NCOEMS frequently partners with NCBM on disaster relief efforts. In 2011 the agency asked NCBM to partner with the agency on setting up the hospital when it is deployed.

ncbm05-21-14.jpg

BSC photo by K Brown
A specially trained team of 25 NCBM volunteers arrived to set up a temporary mobile hospital that is expected to serve the area for a year or more. On May 5 the team began assembling the Transformers-like units into a working hospital.

"This is most unusual. NCOEMS asked us to fill a crucial role as an official partner on this large-scale effort," said Gaylon Moss, disaster relief director for NCBM. "We are grateful for the opportunity to work closely with the mobile disaster hospital. It will provide a great service to the Louisville community," he added.

Long-time NCBM disaster relief worker and coordinator Sharon Chilton-Moser was asked to assemble a team of volunteers to learn how to set up the hospital. For the past three years the 45-member team has trained twice a year.

Monday, May 5, was the first time the team has actually assembled the hospital at the site of a disaster. Local crews worked around the clock to remove more than 100 truckloads of storm debris beside a factory which was left with a tattered roof by the tornado.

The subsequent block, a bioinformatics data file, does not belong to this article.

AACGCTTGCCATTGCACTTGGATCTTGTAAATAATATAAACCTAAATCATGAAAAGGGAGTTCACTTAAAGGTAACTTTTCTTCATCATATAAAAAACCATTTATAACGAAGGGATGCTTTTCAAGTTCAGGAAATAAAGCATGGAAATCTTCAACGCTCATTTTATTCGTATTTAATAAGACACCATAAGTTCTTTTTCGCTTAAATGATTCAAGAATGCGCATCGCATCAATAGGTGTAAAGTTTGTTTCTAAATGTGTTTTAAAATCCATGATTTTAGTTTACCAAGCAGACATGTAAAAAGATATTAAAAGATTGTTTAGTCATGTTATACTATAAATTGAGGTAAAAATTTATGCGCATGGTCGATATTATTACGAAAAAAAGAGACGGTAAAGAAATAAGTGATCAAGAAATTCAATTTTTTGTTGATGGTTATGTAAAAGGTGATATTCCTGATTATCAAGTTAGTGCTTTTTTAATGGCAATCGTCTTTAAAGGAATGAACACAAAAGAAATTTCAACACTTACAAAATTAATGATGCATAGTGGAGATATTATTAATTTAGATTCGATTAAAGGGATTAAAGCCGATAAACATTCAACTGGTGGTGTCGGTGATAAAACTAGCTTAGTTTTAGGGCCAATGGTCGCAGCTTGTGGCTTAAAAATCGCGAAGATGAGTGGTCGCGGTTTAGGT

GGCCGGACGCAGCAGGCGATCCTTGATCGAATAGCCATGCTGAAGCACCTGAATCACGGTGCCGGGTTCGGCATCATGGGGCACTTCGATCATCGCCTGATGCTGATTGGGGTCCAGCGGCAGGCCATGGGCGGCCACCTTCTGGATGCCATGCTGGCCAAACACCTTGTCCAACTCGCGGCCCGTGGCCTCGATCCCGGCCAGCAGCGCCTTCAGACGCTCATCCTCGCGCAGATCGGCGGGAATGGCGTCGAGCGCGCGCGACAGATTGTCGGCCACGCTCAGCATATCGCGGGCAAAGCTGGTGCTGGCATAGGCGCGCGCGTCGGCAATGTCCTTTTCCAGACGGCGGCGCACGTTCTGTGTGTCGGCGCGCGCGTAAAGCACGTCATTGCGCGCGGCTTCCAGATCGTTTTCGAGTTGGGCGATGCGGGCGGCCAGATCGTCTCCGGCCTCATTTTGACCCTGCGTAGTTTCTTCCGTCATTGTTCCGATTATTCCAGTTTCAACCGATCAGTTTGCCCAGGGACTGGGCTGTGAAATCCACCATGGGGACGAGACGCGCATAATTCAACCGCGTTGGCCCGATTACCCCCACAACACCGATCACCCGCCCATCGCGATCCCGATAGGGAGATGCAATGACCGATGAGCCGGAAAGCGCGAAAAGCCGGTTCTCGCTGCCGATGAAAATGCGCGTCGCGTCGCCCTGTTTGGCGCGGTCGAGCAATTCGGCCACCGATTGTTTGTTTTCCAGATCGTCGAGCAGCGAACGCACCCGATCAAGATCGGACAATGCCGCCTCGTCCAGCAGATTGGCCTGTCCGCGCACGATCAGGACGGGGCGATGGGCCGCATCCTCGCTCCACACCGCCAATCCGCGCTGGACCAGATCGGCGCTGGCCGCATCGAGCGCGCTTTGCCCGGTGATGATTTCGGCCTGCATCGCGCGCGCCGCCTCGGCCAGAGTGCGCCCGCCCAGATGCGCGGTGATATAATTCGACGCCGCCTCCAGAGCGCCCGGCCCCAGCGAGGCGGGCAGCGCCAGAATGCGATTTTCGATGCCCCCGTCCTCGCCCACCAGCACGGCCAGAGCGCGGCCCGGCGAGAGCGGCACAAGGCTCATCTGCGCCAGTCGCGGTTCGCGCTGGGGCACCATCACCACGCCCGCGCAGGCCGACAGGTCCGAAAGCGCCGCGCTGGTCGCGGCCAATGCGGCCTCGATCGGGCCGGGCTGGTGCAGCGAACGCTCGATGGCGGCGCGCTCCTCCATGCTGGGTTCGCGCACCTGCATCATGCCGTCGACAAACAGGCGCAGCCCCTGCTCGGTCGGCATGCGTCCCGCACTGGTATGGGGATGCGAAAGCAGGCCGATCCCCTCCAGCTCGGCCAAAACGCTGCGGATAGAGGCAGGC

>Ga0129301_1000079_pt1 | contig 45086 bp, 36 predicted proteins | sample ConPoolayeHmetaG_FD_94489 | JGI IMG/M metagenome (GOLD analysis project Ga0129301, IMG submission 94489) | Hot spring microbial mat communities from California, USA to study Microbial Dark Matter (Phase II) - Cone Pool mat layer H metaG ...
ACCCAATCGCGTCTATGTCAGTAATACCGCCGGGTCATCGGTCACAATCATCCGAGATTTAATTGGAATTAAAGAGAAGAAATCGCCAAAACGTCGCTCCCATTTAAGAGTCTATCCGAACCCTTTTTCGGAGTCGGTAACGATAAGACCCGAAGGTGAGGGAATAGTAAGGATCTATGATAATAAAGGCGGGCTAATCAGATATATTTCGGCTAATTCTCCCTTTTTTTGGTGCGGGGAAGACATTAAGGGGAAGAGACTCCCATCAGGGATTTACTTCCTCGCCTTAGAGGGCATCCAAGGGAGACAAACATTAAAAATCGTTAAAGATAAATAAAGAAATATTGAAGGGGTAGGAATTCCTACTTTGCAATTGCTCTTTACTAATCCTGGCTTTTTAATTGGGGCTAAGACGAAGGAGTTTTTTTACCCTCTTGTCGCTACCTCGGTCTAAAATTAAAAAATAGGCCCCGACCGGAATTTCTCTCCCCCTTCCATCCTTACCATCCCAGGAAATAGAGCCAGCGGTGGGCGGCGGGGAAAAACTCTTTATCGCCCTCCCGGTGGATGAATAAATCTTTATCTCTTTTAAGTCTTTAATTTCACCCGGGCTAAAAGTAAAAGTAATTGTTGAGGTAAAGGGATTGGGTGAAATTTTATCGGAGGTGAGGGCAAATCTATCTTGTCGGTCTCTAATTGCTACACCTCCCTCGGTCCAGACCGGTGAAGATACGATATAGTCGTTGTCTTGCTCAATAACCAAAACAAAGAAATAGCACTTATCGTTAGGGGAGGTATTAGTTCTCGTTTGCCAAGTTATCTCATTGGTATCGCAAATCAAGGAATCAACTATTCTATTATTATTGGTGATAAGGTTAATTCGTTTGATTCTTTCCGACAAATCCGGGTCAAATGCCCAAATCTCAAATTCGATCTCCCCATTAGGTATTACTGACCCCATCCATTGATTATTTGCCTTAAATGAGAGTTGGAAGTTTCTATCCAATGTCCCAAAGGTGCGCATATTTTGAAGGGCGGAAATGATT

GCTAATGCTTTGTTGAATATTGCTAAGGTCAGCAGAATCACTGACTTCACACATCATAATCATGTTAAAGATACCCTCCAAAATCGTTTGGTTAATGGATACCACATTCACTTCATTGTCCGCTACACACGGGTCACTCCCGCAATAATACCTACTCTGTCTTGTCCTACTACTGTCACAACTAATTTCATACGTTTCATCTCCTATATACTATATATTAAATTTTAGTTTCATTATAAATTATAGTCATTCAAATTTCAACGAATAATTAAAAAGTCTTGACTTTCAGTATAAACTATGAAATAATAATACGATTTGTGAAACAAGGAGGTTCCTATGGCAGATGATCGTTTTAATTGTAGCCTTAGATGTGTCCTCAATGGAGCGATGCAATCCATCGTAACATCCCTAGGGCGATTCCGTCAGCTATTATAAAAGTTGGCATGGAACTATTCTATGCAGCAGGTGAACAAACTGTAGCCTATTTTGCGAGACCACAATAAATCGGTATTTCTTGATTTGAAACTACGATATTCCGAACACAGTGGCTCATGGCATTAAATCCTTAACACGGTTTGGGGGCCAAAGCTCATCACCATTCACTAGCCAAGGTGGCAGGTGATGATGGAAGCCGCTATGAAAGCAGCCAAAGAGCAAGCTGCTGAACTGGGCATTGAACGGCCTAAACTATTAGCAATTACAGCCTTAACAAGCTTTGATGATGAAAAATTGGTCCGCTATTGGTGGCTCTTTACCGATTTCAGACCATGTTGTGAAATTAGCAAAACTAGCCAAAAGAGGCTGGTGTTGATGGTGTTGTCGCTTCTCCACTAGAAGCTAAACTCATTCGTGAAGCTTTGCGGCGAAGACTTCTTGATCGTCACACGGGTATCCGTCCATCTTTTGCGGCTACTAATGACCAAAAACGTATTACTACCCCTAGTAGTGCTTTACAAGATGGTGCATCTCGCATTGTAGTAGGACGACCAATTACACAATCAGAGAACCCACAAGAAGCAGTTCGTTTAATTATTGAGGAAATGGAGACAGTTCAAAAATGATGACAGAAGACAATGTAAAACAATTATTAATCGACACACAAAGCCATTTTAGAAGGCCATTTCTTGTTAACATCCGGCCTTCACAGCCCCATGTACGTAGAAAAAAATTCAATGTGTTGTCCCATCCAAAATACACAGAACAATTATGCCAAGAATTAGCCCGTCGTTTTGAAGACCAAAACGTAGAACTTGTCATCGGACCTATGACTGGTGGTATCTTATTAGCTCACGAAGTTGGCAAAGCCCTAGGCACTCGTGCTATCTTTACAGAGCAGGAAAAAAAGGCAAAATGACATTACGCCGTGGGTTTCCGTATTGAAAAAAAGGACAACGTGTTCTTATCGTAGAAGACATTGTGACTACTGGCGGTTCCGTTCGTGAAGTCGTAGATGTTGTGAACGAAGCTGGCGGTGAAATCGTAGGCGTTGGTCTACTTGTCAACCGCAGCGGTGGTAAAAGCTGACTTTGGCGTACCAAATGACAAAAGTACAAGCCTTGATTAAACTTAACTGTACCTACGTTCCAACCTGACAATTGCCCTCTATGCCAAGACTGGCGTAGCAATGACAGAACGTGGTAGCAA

A large flat concrete foundation was left.

Next door, another factory lay in piles of debris and twisted metal fragments. A forested area behind and beside the site were left with downed trees and broken stumps sprinkled with metal fragments.

While a ramp to the concrete slab was built Monday morning, the North Carolina volunteers, sporting their traditional bright yellow caps and T-shirts, assembled five hard-sided temporary but air-conditioned buildings to house segments of the Mississippi emergency response staff and the emergency medical service personnel. The dozens of workers had been working under simple awnings before then, under cloudless skies with temperatures in the upper 80s.

Monday afternoon Mississippi Gov. Phil Bryant along with a large contingent of state and local leaders, administrators for FEMA and state agencies came to tour the hospital as it was being assembled. Bryant said the temporary hospital was urgently needed both to meet medical needs and keep physicians, nurses and other medical personnel working.

Officials said the total number of homes destroyed was being counted a week after the tornado strike. Cost was estimated at more than five million dollars, but that number was preliminary and expected to increase.

The city of Louisville is surrounded by miles of rural farmland and forest; the nearest hospital is 30 or more miles away.

Asked to put a price tag on the work of the NCBM team, one leader said it was, "Priceless." Jim Craig is director of Mississippi's Office of Health Protection.

Craig recalled the work of NCBM volunteers who responded to Hurricane Katrina and praised the long-term cooperation with the Mississippi state government agencies. "We appreciate ya'll coming. We really do," he said.